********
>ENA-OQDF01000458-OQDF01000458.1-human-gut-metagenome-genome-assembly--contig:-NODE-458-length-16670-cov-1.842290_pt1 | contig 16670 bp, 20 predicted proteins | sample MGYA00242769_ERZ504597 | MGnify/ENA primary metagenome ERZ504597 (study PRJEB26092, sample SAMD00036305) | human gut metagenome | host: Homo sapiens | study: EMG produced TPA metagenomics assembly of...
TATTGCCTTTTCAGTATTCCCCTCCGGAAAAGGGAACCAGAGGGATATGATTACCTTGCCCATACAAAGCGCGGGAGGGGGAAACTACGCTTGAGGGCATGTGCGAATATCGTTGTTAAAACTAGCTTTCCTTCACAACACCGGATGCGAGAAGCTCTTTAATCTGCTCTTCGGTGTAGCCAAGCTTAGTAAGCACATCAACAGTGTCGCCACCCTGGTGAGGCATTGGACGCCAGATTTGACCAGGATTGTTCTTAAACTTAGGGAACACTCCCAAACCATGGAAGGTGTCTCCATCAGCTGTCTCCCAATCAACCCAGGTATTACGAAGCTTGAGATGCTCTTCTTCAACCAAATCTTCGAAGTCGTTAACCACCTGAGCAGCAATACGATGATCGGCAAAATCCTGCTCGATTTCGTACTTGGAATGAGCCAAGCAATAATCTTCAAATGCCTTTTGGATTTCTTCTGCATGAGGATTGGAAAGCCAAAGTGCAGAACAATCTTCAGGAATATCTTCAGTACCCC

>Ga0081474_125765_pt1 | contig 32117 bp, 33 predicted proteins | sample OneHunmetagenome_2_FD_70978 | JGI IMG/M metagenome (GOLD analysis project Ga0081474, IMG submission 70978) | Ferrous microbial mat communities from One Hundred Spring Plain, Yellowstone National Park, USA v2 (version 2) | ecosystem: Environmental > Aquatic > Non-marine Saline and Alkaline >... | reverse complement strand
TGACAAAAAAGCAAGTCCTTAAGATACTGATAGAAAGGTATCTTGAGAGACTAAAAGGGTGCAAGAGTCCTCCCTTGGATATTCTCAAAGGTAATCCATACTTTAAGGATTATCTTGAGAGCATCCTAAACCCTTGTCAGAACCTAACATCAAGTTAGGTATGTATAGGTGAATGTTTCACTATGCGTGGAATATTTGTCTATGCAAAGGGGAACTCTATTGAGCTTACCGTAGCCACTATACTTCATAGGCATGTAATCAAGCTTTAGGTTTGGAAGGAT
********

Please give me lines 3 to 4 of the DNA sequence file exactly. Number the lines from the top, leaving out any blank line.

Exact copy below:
>Ga0081474_125765_pt1 | contig 32117 bp, 33 predicted proteins | sample OneHunmetagenome_2_FD_70978 | JGI IMG/M metagenome (GOLD analysis project Ga0081474, IMG submission 70978) | Ferrous microbial mat communities from One Hundred Spring Plain, Yellowstone National Park, USA v2 (version 2) | ecosystem: Environmental > Aquatic > Non-marine Saline and Alkaline >... | reverse complement strand
TGACAAAAAAGCAAGTCCTTAAGATACTGATAGAAAGGTATCTTGAGAGACTAAAAGGGTGCAAGAGTCCTCCCTTGGATATTCTCAAAGGTAATCCATACTTTAAGGATTATCTTGAGAGCATCCTAAACCCTTGTCAGAACCTAACATCAAGTTAGGTATGTATAGGTGAATGTTTCACTATGCGTGGAATATTTGTCTATGCAAAGGGGAACTCTATTGAGCTTACCGTAGCCACTATACTTCATAGGCATGTAATCAAGCTTTAGGTTTGGAAGGAT